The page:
We should have let Damian’s old hippie aunt invoke the Goddess at her birth. We should have better instilled a hierarchy of man over beast. We should have taught her how to sprint. We should have kept a fine length of thread attached to her wherever she went.
I don’t know which “should haves” burn with their stinger-like precision through Damian’s peace-of-mind. His mantra has become: “Lucy is fine.”
Yes. Lucy and her nub have adapted.
“Children are the resilient ones,” Dr Moskovitz told us when Lucy came out of surgery a year ago. “It’s the parents who have the difficult time.”
The difficult time. Sounds like an era. The Neanderthal Time. The Paleolithic Time.
We were mindless and numb last year, only Damian held it together, at least for a while.
“That doctor really knows his shit,” he said as we left our child, swaddled in bandages, pale and bloated with anesthetic at his urging that we should rest.
“What will we do? How will she cope?” I asked and stopped eating.
“She just will,” he replied, and began drinking Scotch.
I couldn’t sleep. At work I often placed the wrong volunteers with the wrong sites. I lay awake thinking of all the things she could no longer do, aware that I might never rest again. All because of a dog we never knew existed until he protected his territory from a tiny child picking dandelions off his lawn.
If they were going to take it off, there was only one thing that I could do, the only thing that made sense.
“Can you have it? I don’t think we do that,” the nurse said, looking scared, like we were planning a satanic ritual.
“Now that it’s been…separated…from her,” Damian began, already on their side. “I don’t know, sweetie…”
“Ask the surgeon. Ask the hospital CEO. Ask anyone I will sign anything and everything. I am not leaving here without it!” You should have seen me. Eyes red and blue from lack of sleep and crying. Hair unwashed and alive in witchy spikes. It was late. Nurses at the midnight hour are easily badgered, their defenses down. Surgeons are scared of lawsuits.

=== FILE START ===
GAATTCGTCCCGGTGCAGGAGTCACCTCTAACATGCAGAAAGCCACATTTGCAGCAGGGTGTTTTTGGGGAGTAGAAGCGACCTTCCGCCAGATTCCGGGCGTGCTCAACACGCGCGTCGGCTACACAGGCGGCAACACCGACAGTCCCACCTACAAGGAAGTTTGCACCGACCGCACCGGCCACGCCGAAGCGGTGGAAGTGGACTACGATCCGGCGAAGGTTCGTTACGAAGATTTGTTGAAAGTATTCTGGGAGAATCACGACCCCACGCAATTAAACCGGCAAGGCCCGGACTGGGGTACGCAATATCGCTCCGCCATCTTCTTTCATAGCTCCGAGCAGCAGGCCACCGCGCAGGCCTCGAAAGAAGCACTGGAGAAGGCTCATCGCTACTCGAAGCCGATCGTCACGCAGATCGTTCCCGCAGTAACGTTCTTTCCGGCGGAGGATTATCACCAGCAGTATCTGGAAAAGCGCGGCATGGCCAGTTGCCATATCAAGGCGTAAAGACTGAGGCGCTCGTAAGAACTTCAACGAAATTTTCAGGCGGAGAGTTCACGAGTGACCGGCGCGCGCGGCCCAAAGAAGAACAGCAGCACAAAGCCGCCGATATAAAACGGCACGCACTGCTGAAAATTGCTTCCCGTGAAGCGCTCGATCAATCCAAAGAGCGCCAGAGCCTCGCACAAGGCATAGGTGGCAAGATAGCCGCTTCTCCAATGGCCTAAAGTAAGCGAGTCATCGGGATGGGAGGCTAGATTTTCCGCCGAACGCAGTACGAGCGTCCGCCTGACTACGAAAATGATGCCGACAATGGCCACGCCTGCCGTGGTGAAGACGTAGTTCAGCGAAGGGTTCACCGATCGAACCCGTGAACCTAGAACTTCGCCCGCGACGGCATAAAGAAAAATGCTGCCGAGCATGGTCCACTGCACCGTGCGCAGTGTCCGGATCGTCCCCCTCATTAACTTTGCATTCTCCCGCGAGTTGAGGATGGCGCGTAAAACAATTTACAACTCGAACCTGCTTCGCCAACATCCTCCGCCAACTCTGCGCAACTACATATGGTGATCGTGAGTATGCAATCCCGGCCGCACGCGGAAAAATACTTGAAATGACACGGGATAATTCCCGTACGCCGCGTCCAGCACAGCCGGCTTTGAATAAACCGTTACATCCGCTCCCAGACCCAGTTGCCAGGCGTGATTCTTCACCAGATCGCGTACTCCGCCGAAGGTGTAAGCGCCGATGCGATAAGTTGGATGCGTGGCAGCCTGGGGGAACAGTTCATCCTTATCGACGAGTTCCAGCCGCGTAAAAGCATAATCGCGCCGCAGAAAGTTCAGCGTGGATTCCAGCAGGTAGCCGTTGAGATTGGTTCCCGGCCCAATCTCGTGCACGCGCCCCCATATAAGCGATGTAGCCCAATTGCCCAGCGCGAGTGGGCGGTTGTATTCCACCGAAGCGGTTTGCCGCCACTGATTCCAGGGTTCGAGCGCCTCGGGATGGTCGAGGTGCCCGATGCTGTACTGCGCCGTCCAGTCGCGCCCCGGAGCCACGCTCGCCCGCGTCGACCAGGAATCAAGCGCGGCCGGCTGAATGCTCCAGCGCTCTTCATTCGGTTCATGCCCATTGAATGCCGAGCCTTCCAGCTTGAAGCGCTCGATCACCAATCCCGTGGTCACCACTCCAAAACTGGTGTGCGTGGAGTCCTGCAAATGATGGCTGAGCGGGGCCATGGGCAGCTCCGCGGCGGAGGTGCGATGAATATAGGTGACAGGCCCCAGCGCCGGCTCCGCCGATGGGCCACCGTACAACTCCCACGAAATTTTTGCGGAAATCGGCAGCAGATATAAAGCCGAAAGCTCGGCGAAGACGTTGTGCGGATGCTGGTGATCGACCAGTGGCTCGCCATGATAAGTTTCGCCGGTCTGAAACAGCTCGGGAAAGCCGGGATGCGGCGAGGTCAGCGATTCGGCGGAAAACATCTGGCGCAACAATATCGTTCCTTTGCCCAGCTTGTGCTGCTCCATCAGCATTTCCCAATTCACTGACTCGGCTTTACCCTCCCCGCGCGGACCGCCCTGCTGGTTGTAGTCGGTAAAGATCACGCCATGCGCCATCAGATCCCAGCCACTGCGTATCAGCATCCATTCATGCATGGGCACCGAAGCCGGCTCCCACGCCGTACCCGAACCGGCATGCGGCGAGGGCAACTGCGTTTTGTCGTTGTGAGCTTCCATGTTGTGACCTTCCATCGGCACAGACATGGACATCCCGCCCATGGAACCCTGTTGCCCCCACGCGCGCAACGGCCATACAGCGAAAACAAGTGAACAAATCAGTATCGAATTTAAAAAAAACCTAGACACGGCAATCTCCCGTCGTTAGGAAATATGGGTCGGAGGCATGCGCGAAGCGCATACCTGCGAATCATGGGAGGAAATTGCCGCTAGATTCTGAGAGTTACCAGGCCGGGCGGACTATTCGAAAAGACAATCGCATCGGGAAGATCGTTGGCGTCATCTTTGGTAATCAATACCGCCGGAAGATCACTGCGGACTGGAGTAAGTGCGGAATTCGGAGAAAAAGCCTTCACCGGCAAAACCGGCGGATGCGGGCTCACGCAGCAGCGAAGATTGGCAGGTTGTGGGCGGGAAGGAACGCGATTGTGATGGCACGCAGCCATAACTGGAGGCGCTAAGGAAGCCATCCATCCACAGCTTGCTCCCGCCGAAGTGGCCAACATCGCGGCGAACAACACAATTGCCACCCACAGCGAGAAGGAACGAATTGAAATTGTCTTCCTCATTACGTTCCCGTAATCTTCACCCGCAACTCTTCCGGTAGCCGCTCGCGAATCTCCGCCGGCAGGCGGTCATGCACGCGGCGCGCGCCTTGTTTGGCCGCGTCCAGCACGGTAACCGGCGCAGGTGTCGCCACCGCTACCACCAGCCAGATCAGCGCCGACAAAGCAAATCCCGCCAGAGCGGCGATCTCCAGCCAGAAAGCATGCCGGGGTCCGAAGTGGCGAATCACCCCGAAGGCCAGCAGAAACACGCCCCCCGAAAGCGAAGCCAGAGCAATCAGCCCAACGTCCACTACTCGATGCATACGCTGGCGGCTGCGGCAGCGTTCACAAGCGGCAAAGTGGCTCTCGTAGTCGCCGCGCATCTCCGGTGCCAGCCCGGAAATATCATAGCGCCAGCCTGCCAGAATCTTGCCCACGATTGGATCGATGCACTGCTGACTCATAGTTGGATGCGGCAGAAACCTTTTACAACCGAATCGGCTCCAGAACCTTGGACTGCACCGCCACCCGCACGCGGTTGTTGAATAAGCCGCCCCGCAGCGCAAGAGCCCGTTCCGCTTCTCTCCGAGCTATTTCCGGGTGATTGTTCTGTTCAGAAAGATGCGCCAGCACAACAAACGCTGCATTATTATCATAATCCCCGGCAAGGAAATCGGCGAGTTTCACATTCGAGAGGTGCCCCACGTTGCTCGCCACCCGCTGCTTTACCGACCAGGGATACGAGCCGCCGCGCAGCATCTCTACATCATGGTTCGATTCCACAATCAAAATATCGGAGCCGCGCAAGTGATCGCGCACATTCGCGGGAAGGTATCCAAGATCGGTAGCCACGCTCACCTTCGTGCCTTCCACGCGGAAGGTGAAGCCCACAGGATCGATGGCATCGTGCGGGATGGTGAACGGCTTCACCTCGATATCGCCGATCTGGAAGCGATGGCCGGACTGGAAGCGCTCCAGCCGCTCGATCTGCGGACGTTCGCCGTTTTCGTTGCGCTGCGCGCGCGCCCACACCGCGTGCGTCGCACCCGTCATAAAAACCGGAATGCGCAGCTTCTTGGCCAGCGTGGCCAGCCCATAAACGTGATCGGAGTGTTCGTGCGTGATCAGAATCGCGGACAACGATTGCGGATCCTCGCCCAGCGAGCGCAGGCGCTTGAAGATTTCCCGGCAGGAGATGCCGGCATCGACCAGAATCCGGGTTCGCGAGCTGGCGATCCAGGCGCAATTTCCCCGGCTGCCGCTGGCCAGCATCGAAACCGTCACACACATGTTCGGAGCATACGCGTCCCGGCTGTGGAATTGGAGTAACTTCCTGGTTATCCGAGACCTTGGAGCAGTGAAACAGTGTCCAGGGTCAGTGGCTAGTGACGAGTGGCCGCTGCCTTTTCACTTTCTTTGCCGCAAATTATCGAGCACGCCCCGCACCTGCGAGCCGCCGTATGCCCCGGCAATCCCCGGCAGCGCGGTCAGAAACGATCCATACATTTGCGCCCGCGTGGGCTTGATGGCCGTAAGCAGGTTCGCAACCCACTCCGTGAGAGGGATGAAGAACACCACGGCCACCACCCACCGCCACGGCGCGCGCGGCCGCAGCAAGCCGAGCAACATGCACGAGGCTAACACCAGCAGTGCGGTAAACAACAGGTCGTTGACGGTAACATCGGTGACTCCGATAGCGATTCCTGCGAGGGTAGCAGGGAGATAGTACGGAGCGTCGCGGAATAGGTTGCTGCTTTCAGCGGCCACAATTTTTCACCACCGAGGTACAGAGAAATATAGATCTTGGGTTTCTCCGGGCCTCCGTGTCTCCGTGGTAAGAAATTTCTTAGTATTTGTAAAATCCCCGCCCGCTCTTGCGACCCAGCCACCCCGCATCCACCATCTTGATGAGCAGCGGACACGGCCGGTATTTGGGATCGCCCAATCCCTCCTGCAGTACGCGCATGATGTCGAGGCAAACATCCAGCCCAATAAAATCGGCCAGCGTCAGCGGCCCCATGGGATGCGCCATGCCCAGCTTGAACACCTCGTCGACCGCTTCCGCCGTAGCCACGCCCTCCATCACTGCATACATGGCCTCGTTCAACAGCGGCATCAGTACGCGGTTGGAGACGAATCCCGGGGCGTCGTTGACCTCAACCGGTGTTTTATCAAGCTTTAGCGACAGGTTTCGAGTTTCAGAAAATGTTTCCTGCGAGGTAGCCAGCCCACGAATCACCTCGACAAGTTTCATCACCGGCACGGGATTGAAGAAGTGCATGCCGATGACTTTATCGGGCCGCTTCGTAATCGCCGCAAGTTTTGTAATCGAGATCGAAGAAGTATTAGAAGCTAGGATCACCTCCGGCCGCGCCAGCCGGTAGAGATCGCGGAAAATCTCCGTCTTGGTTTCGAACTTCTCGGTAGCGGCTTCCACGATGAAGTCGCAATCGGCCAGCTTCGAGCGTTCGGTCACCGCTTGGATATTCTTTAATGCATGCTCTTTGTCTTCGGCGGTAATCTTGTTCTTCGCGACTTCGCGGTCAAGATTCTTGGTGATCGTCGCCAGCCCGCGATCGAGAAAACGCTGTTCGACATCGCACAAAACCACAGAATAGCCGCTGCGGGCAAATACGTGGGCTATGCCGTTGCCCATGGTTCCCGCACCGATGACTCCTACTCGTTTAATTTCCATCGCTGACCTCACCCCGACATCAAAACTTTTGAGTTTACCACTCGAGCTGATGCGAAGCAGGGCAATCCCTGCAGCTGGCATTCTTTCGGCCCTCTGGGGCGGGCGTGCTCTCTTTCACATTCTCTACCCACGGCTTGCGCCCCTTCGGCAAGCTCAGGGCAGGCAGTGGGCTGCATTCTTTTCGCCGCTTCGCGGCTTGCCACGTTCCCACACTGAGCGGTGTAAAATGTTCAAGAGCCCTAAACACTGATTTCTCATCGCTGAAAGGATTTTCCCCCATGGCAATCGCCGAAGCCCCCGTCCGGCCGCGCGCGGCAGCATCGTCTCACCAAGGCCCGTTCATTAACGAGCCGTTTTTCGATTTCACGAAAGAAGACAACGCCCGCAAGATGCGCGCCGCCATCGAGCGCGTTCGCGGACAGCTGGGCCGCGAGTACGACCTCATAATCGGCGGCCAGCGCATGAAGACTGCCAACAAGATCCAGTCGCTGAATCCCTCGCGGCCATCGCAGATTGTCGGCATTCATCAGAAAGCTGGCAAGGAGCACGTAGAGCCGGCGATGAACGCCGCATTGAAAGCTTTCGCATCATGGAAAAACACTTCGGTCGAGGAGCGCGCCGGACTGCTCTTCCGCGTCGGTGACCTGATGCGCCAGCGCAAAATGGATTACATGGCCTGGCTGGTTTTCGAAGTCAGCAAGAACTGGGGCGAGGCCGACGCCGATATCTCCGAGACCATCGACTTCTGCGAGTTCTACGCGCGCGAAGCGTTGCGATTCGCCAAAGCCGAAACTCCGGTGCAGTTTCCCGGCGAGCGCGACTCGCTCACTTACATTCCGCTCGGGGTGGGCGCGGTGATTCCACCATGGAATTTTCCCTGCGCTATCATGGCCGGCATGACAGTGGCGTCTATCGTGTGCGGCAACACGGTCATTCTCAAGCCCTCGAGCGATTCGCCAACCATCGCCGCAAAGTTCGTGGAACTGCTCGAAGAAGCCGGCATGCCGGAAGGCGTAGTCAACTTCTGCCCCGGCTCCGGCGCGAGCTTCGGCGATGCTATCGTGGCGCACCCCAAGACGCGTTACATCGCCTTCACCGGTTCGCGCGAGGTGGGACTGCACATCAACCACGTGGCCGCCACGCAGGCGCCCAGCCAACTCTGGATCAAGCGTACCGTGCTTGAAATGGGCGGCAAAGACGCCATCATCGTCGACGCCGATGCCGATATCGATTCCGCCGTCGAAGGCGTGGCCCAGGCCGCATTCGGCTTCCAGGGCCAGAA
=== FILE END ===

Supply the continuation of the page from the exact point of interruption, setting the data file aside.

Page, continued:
I could imagine all too vividly the diminutive limb loaded into the hospital incinerator. The same arm upon which Lucy had drawn, the morning of the attack, three purple flowers with washable magic marker.
“We’ll take it,” I said, as if I was deciding on a piece of jewelry, a salesman’s kit of brushes. “We’ll do what’s necessary.”
Damian looked at me sidelong, a glance full of apprehension.
I would not waste time with explanations: I had no choice. Her arm belonged to us; it was us.
They gave it to us in a surgical cooler with the word HAZARD stuck on in orange tape. We had to fill out paperwork saying that we would, under threat of legal persecution, possible jail time or heavy fines, dispose of it in only one of two ways.
It sat in the backseat. We brought Lucy’s arm home and left the whole girl behind, sleeping off her surgery.
“What are we doing?” Damian wailed. He really wailed, like I’d never known a man to do.
“We leave it up to Lucy.”
“Jesus Melanie, don’t you think she’ll be traumatized?”
That’s when I lost it, when I threw myself at him, tried to bite his shoulder, as if enacting on him what the Doberman had done to her, as if it was his fault for not protecting her. “Don’t you think she’s already traumatized?” I yelled. “She has a right to her own flesh!”
I left red teeth-marks in his shoulder, little bruises that looked like someone had tried to staple his arm back on.
My own right arm burned for months in sympathetic loss.
Now, Lucy is six and has become as dextrous with her left arm as she ever was with her right. She loves her nub now that the ghost itching is gone, massaging cream into its scarred surface. But I miss the little hand that gripped its way through the world at first. We take poems and flowers to the special patch of grass at the cemetery where they allowed us to bury it and she tells it what she’s been up to, about books and her favorite teacher, the sandbox and crayons—her own personal metaphysics.
Lucy begged that the dog not be put down, thanked me for keeping her arm so she could say goodbye, suggested we send the surgeon and staff a gift. Her gratitude overwhelms me. Her father doesn’t share thanks. He is pained by the shiny nub at her shoulder that leaves the right side of shirts and dresses limp. He feels guilty for what is not his fault, he blames me for what is not mine, he is angry, he is hurt. He takes Lucy now on the weekends, his new apartment in walking distance from us.
Of course it hurt—his leaving—but I miss him less than I miss her little, perfect, poking, grabbing, bending, beautiful arm.